Just a few of the forms featured in Smooth Moves. The Big Cheese feels so empowering.

Where the main campaign can easily be finished in a single sitting, the game keeps giving in its multiplayer modes and extra minigames. Seven unique ways to experience the microgames were included, many of which utilised creative gameplay to add to the challenge. One in particular called “Battle Buddies” required the use of a Nunchuck controller, with one player holding it and one player holding the connected Wiimote while jumping over pits and obstacles. Despite being one of the earliest titles for the Wii, it still holds up as being one of its best examples of clever use of motion controls.

Humour was a big aspect of Smooth Moves.

WarioWare: Snapped! (2008)

Following the brilliance of Touched and Smooth Moves is arguably the least popular of Wario’s videogame library: Snapped. This niche title was available exclusively on the Nintendo DSi as a downloadable title and was controlled entirely using the console’s camera. In a manner similar to old-school PlayStation 2 “Eye Toy“, the console captured the outline of the player as they positioned themselves to complete sets of minigames.

Even Iwata wasn’t particularly impressed with Snapped (as seen here).

This was undeniably the weakpoint of the entire series, as it was poorly responsive and featured only 4 playable characters and 20 microgames, becoming incredibly repetitive and lacking any sort of replay value. Despite being an interesting gimmick, especially for a handheld console, it was missing any sort of depth and the entire game could be experienced in approximately an hour.

WarioWare: D.I.Y (2009)

What’s better than playing someone else’s videogames? Playing your own! The only limitation of WarioWare: D.I.Y was your imagination, where the player was given the power to design microgames from scratch. Think of it as the Mario Maker of WarioWare games. The game’s inspiration was drawn from the drawing and music-creation tools found in the SNES title, Mario Paint, as series director Goro Abe loved creating the series’ microgames and wanted to share this joy with the players. Development began as early as 2003, but was abandoned temporarily due to technical limitations at the time. But the launch of the DS and the Wii eventually led to the completion of the project, particularly due to an online Wii file sharing service called WiiConnect24.

Players could create anything! Which led to some very NSFW microgames…

Players could design their own microgames on the DS, play and troubleshoot them on the handheld, and then upload them to the WarioWare D.I.Y Showcase channel on the Wii to be played on the big screen. It was a creative, community-driven concept that players could enjoy even without making games of their own. There were even special “Big Name Games!” created and uploaded by game developers or television personalities that could be downloaded. And even though the game’s focus was on creation, it still featured an in-built library of 167 pre-made microgames designed entirely using the in-game engine to showcase its potential.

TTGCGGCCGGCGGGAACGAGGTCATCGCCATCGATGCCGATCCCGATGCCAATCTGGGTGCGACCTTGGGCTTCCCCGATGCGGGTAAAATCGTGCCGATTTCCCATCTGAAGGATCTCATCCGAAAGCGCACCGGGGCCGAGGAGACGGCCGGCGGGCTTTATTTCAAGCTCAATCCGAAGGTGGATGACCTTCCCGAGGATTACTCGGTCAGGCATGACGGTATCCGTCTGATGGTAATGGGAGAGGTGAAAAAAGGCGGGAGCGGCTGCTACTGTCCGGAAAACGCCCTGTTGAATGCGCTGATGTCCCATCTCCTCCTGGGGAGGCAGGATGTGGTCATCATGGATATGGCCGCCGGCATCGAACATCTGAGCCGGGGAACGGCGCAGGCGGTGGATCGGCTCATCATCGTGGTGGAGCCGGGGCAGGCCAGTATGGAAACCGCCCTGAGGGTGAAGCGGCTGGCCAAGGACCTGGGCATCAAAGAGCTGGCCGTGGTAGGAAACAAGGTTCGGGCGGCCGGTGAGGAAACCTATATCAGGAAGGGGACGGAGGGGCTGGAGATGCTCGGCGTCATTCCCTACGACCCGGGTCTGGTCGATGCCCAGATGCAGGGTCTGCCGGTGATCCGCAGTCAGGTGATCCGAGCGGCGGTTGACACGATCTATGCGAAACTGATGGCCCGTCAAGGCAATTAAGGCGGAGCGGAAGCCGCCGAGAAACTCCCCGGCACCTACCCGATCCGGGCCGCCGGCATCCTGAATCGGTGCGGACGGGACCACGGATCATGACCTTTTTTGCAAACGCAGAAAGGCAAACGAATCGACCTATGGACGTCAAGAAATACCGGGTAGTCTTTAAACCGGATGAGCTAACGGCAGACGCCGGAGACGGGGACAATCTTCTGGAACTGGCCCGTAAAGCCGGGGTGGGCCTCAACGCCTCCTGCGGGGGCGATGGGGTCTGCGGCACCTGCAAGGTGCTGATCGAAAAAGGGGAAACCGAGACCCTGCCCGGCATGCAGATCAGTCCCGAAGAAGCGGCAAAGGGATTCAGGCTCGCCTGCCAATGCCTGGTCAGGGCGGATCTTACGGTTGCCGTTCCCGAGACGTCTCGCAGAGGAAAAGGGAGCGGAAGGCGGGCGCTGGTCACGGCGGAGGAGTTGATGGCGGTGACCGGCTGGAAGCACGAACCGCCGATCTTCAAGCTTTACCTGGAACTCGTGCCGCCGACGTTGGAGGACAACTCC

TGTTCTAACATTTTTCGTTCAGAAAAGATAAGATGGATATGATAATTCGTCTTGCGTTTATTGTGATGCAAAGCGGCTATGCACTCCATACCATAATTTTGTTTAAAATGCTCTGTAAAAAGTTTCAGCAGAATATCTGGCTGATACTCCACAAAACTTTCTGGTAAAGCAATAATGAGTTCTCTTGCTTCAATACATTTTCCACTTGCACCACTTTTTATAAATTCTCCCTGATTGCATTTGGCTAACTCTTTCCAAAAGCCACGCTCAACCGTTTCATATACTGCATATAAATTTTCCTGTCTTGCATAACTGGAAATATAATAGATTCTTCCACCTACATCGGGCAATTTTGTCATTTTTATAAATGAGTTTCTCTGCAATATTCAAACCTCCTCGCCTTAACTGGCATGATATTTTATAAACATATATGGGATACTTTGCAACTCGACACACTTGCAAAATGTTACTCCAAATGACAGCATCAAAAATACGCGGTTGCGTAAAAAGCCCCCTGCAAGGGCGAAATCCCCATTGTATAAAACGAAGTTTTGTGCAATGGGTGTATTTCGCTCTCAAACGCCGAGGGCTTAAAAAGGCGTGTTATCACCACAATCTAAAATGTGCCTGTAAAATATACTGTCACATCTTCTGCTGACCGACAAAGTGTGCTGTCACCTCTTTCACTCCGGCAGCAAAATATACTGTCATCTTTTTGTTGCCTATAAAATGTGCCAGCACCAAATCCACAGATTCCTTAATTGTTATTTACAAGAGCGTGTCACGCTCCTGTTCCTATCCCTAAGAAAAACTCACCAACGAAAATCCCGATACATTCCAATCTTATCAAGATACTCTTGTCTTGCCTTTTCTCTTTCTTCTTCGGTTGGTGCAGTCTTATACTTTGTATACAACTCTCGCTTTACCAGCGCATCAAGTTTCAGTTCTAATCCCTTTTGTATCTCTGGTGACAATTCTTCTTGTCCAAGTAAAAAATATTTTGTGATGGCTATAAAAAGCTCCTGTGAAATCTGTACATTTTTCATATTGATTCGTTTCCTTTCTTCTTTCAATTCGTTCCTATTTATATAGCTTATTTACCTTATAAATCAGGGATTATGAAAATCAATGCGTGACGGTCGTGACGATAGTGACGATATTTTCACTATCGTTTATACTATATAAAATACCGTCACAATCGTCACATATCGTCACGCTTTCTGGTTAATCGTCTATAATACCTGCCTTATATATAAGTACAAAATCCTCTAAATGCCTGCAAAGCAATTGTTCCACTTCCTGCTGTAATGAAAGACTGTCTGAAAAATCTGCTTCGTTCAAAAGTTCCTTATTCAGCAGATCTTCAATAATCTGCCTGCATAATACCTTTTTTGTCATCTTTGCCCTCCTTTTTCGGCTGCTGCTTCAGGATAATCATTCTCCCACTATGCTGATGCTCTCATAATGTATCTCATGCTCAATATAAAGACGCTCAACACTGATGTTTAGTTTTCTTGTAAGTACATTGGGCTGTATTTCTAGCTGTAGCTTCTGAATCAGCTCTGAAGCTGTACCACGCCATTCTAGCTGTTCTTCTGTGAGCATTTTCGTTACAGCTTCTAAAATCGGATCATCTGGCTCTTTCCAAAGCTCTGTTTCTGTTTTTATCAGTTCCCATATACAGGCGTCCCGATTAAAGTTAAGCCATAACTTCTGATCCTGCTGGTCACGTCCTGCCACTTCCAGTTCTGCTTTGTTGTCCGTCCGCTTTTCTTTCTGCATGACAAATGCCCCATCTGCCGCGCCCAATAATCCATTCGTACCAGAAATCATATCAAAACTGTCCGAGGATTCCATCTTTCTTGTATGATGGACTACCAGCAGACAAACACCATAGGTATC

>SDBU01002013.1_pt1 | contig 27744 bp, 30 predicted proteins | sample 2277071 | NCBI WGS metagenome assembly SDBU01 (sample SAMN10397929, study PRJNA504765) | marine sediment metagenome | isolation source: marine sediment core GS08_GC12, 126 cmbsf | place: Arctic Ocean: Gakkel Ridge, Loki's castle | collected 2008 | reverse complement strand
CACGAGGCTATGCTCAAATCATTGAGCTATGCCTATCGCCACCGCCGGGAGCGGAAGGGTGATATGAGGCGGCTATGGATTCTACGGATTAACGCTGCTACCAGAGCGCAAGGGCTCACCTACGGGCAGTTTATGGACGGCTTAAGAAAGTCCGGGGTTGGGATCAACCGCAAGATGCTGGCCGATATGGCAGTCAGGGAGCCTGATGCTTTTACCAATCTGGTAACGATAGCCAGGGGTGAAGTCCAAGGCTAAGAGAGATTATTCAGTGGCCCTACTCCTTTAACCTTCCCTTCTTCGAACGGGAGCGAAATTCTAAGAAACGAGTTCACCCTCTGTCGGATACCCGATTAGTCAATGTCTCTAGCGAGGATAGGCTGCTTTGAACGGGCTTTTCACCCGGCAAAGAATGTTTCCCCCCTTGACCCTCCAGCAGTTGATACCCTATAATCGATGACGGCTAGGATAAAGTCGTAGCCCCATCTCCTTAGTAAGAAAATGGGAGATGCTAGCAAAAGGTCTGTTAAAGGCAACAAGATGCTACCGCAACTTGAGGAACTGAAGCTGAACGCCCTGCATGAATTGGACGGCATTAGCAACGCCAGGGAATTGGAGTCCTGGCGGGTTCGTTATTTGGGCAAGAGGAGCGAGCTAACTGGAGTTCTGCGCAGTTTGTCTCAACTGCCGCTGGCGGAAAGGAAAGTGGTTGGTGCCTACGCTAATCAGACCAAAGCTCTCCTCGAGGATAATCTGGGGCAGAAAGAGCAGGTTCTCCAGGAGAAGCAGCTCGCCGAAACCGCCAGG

Game & Wario (2013)

After about 10 years of microgames, Nintendo decided that it was time to take the Wario series in a very different direction. And so Game & Wario was conceptualised, created as a means of showing off the technical capabilities of the Wii U Game Pad. Fans were divided, as there was a complete lack of microgames, rather instead a collection of 16 minigames that focused on using the Game Pad in creative ways.

The “Gamer” mode, where players must complete microgames under a blanket while avoiding the watchful eyes of a demonic mother.

While this experience was enjoyable on its own when not compared to the usual microgame madness, it was not the gameplay the series was known for, and this disappointed many dedicated fans. However, the game did have its redeeming features. It felt like a decent title to crack out at a party, with four highly entertaining multiplayer experiences designed for passing around the Game Pad.

WarioWare Gold (2018)

As if the series wasn’t already an absolute gem, the only entry on the 3DS proved that WarioWare was solid Gold. Although being mostly a compilation game, featuring hundreds of games spanning the entire series, Gold returned to the series roots and mashed together all the best gameplay in a huge collection of microgames. With almost 300 returning microgames, 54 brand new ones, boss microgames, and a tonne of added game modes, this is arguably the definitive WarioWare experience. The console managed to incorporate almost every control scheme from previous titles – players had to mash buttons, prod and poke the touch screen, twist the 3DS’ gyro, and blow into the microphone until lightheaded. Understandably, no gameplay from Smooth Moves appeared, as a rogue Wiimote would definitely be fatal to a fragile 3DS.

Nintendo really struck gold with this entry!

Gold also had a comprehensive unlockable library of Nintendo’s history, a showcase of all the items produced by the company, dating back to their original Hanafuda cards. This visual library was a nice touch for fans of the company and gave extra incentive to play the game to 100% completion. However, some fans lamented the lack of unlockable interactive toys, which had become a mainstay of the series but were cut due to limited development times.

It’s time to Get It Together! (2021)

Fans have long awaited a Wario game for Nintendo Switch, and at long last the series makes its way to handheld hybrid in WarioWare: Get It Together! Experience the frantic microgame madness alongside a friend, as you both take control of a character and their unique traits as they’re thrust into the videogame world. The demo is madness and minigames change and become more complex when played alongside a friend. If you enjoyed any of the previous Wario games, be sure to check out WarioWare: Get It Together! when it launches on September 10th.

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You can find out more about Get It Together! here:

3 thoughts on “WarioWare Retrospective: Nintendo’s Microgame Madness